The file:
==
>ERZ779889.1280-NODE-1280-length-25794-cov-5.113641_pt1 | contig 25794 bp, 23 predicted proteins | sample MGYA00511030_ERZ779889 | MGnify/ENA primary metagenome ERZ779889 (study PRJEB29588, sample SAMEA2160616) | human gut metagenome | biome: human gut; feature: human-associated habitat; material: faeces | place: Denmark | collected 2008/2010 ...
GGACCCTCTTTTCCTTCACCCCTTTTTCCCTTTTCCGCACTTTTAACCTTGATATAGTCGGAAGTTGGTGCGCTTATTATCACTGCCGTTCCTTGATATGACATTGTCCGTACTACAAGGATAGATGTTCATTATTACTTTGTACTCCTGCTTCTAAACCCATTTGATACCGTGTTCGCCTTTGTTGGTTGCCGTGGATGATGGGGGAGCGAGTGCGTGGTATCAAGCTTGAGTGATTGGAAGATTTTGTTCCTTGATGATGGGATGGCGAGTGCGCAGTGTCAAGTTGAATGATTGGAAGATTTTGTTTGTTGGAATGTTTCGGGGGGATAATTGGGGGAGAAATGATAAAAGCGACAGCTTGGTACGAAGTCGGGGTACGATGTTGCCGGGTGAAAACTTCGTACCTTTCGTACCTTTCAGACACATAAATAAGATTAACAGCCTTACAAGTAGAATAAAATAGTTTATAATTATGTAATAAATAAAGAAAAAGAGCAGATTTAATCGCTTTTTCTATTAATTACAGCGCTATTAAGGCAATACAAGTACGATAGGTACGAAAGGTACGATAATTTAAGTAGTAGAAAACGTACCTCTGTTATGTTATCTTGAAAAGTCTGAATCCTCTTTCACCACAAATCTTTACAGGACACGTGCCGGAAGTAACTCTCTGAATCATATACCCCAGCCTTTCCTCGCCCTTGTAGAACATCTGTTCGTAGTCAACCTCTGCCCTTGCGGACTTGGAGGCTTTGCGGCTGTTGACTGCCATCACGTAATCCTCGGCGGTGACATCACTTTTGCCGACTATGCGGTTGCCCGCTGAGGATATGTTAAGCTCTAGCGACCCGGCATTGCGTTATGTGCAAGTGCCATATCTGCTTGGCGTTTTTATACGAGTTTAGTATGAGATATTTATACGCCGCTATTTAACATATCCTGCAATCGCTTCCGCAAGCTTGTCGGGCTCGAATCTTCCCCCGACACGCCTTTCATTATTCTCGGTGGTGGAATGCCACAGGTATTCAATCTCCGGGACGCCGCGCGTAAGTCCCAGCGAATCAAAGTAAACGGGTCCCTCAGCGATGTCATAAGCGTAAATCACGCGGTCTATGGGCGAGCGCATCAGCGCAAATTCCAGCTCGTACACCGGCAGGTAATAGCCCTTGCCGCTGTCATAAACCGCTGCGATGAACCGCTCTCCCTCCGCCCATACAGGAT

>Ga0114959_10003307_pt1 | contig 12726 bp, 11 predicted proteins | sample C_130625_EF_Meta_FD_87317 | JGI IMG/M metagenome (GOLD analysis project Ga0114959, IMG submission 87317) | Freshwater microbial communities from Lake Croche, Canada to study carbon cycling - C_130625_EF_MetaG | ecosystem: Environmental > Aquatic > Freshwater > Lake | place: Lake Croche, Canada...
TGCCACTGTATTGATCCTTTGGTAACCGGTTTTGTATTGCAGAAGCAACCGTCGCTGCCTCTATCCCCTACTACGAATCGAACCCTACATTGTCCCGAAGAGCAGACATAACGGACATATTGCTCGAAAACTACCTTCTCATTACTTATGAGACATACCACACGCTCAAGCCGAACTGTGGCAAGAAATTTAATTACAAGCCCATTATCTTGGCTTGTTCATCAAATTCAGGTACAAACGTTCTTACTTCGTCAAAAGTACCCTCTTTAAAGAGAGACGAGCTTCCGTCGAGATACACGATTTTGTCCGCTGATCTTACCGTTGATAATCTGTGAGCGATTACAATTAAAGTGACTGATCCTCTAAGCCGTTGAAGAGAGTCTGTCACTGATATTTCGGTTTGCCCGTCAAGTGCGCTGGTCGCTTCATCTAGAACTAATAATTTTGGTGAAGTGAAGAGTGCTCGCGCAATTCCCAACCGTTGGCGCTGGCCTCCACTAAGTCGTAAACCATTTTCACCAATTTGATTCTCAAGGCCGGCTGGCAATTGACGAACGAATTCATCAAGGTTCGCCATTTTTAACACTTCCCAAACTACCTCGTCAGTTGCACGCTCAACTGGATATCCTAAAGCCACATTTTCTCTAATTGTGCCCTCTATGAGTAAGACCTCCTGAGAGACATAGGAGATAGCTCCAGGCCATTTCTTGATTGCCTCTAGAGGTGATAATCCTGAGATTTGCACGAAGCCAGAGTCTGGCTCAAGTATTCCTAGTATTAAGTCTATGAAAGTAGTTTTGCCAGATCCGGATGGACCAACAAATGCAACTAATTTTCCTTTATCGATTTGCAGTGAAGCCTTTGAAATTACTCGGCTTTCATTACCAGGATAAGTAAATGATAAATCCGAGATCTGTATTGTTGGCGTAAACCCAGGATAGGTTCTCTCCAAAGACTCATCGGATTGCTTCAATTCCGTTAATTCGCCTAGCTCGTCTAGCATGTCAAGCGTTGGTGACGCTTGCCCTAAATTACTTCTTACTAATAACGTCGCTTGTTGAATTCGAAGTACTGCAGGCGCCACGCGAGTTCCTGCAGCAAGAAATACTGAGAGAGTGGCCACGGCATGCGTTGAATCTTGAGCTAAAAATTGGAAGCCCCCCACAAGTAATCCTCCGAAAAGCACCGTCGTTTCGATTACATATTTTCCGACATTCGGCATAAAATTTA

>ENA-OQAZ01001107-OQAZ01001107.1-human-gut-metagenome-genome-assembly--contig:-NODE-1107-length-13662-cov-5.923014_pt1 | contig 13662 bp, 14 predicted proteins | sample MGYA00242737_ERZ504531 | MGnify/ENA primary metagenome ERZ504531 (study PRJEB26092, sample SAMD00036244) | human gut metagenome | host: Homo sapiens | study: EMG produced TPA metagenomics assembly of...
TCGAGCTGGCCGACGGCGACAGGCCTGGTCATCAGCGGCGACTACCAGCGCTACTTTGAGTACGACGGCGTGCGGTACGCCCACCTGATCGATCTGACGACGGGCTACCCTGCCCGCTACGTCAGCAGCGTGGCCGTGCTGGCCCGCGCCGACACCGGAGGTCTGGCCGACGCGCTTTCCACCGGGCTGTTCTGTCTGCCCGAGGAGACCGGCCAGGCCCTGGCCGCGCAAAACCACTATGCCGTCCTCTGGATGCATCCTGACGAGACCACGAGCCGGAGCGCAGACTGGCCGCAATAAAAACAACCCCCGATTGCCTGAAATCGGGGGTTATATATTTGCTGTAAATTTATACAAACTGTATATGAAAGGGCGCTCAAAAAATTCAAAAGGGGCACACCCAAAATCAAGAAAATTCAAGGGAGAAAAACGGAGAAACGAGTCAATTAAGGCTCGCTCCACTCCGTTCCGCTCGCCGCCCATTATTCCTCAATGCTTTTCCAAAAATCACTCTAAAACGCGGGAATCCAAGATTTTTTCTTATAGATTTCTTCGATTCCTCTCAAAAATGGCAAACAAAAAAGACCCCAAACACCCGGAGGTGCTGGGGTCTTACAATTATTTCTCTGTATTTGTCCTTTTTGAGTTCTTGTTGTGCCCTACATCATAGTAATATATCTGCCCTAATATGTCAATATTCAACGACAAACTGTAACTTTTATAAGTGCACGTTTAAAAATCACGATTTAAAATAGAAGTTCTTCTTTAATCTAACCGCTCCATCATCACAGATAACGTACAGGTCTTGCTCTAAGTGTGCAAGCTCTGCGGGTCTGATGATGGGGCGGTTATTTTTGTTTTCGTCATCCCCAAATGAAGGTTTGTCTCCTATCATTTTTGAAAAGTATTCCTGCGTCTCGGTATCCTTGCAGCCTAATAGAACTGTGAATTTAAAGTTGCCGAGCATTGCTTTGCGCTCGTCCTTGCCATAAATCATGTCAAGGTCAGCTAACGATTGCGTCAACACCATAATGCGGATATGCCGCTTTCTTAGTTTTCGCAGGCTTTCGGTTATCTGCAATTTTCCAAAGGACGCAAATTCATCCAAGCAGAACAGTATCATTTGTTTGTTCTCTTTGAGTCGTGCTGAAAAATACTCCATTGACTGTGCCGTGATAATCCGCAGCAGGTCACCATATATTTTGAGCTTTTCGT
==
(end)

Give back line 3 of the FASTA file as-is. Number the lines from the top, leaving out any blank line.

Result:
>Ga0114959_10003307_pt1 | contig 12726 bp, 11 predicted proteins | sample C_130625_EF_Meta_FD_87317 | JGI IMG/M metagenome (GOLD analysis project Ga0114959, IMG submission 87317) | Freshwater microbial communities from Lake Croche, Canada to study carbon cycling - C_130625_EF_MetaG | ecosystem: Environmental > Aquatic > Freshwater > Lake | place: Lake Croche, Canada...